Former contestants on ‘The Voice’ describe life after the show

Former contestants on ‘The Voice’ describe life after the show

MEMPHIS, TN (WMC) - With Mid-South native Reagan Strange battling to make it to “The Voice” season finale, WMC5 spoke with two former contestants to find out what it’s like after you leave the hit TV singing contest.

Barrett Baber and Keith Paluso said they’re living their dreams.

Baber turned music into his business to provide for his family and Paluso went from full-time park ranger to full-time musician.

It's been three years, since Marion, Arkansas' Baber left "The Voice" in the Season 9 finale as part of the Final Four.

“It’s been quite a ride,” Baber said. “I’ve been on road. I’ve been writing songs like crazy. Living in Nashville, moving to Nashville.”

It’s been just four weeks, since Atoka, Tennessee’s Paluso left “The Voice” in the Season 15 Live Playoffs.

“I formulated a plan as much as I could and after I got off the show, I’m living the dream,” Paluso said. “I’m playing music for a living now.”

Paluso also revealed what it’s like when the cameras are off.

“We lived together sequestered in a hotel for like a month,” Paluso said. “Not sure if I was supposed to tell you that. We’re all stuck together for such a long time that you have no choice but to get to know everybody and so we’re like family now.”

They both said being on “The Voice” changes your life.

“It was an adjustment to go from obscurity to being well-known,” Baber said. “I wouldn’t say I’m famous.”

Baber said the years and years of performing prepared him for the big stage.

“There were 10, 12, 15 years of playing to nobody,” Baber said. “Playing to the wait staff and bartenders for no money. Just me and a guitar.”

Paluso said experience as a park ranger translated to the contest.

"I’ve been in a lot of dangerous situations at work too, so I may be going to sing an Adele song on national television, but nobody’s going eat me, you know, I’m not going to die today,” Paluso said.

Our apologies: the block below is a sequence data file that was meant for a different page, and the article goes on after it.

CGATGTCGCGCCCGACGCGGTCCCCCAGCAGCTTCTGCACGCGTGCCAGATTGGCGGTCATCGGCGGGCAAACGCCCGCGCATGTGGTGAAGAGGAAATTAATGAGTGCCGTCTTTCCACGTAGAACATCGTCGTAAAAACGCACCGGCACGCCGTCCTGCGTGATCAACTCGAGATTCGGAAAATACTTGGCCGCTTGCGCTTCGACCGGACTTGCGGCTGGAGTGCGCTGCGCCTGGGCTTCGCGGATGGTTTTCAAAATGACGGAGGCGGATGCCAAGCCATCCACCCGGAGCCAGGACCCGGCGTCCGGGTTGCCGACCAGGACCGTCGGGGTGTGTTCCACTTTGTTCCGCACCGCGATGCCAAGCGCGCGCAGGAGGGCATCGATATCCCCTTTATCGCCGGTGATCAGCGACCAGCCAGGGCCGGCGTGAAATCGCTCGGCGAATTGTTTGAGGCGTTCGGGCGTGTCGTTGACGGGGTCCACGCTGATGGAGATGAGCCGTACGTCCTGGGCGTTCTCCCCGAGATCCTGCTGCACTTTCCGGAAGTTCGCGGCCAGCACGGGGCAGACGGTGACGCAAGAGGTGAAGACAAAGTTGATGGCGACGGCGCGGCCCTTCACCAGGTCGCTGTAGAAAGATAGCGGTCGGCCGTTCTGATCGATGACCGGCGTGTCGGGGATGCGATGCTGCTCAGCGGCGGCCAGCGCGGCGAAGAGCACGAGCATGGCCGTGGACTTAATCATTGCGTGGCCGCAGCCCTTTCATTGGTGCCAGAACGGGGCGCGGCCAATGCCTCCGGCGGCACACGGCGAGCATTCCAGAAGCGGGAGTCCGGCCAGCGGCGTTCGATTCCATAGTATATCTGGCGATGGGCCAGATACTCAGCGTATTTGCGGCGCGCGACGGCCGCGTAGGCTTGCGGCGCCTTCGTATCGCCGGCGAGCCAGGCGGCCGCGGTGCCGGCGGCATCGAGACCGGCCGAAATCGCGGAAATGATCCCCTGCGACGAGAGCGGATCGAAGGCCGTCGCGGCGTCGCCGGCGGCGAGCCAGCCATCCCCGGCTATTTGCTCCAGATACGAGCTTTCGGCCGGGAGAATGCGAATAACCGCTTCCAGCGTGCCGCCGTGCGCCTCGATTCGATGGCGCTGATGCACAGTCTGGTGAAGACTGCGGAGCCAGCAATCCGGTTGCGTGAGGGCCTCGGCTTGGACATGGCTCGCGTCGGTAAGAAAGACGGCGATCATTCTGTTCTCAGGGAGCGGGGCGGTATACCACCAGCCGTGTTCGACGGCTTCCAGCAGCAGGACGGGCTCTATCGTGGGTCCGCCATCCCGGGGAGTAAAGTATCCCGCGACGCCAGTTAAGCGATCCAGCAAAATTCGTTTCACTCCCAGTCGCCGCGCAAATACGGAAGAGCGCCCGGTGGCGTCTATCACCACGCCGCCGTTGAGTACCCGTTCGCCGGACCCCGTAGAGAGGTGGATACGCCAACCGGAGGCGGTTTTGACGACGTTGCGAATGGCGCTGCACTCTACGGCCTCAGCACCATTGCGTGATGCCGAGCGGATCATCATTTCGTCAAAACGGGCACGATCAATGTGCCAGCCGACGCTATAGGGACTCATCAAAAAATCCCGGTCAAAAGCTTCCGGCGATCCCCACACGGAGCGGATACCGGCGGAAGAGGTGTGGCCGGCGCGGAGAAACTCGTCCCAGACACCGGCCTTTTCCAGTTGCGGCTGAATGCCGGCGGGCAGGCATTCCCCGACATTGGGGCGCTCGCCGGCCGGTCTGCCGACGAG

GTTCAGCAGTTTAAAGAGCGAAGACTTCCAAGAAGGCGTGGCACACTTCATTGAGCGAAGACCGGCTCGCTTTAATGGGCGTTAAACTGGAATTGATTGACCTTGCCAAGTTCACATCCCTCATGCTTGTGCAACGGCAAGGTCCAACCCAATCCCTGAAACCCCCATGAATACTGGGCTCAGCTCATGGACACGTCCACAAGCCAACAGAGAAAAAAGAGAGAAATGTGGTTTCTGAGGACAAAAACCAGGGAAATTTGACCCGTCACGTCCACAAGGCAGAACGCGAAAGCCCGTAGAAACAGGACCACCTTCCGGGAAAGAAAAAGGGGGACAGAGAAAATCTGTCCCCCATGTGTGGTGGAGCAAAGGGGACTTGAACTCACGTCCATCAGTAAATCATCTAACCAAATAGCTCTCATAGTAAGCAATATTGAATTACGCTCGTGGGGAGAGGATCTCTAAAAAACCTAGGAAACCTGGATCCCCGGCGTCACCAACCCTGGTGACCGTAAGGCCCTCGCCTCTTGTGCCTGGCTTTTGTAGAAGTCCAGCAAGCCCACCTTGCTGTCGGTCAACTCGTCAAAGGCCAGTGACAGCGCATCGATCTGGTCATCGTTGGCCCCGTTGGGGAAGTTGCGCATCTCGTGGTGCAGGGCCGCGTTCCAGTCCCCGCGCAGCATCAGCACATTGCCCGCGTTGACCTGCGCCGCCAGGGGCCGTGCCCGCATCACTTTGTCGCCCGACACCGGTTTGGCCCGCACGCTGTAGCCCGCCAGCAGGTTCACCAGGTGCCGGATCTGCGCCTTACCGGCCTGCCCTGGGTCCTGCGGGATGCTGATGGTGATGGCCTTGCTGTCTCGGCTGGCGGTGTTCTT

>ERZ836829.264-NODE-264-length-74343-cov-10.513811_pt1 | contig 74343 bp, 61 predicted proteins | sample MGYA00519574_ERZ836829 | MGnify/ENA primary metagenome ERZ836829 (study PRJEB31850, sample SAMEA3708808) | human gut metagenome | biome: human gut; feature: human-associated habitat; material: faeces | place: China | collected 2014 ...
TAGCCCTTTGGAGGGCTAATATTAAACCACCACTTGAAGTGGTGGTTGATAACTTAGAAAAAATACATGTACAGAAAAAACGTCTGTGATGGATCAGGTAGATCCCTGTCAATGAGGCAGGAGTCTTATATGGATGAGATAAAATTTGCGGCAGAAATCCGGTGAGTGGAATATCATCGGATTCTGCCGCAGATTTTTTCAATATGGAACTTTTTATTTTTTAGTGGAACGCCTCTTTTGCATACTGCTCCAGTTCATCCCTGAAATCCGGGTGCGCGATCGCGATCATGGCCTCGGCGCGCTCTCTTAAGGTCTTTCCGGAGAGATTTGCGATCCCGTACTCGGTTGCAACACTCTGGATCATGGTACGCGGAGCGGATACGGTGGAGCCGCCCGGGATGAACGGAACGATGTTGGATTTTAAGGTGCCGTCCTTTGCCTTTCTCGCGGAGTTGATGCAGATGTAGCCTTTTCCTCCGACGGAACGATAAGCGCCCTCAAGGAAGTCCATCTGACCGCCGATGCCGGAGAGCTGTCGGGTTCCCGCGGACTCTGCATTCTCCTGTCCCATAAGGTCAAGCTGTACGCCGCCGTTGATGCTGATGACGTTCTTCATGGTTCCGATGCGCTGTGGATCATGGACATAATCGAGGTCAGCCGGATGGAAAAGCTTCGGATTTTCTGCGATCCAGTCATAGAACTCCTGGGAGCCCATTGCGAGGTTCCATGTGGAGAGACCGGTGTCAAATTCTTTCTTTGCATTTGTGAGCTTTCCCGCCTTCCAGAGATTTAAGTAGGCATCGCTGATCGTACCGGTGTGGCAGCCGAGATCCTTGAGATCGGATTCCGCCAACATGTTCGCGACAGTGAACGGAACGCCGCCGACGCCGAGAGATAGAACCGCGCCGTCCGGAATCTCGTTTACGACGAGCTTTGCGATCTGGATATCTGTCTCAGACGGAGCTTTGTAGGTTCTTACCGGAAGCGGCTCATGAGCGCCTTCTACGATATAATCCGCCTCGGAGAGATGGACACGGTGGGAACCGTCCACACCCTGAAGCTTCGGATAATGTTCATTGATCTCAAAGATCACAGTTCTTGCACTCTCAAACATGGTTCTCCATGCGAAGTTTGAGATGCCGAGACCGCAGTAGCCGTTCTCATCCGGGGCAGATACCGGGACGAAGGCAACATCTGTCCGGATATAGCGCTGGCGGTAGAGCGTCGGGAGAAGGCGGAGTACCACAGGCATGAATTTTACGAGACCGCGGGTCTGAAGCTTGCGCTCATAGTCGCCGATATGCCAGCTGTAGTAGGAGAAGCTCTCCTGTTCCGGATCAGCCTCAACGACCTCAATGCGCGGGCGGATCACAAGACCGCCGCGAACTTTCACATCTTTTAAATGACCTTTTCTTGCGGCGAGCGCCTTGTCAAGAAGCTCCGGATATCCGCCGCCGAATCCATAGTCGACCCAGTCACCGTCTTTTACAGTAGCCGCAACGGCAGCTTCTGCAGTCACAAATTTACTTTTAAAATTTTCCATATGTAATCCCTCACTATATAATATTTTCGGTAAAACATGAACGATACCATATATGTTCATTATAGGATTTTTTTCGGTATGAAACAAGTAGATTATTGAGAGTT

Neither artist is currently with a record label.

“So, you call up venues and say, 'Hey, my name is Keith Paluso. I’d like to come play there, if you don’t care and let’s negotiate how we can make this a fun event,” Paluso said.

They see “The Voice” as a springboard and say the hard work comes when the show ends.

“That it is merely a means to an end,” Baber said. “It is a way to get into the red zone, but it doesn’t get you into the endzone.”

They’re both rooting for Strange, who is still vying to win “The Voice” this season.

"I’m sure she’s nervous and working hard, but the truth is if you’re prepared and you’re talented and America thinks you’re deserving, then you’ll find yourself in the finale and then the work really starts,” Baber said.

“Whether or not Reagan wins or leaves tomorrow, I think she has some success coming her way,” Paluso said. “She has a lot of people behind her and a lot of support. You can’t go wrong with that.”

Baber is playing in Nashville later this month.

Paluso said his appearances start picking up in January.

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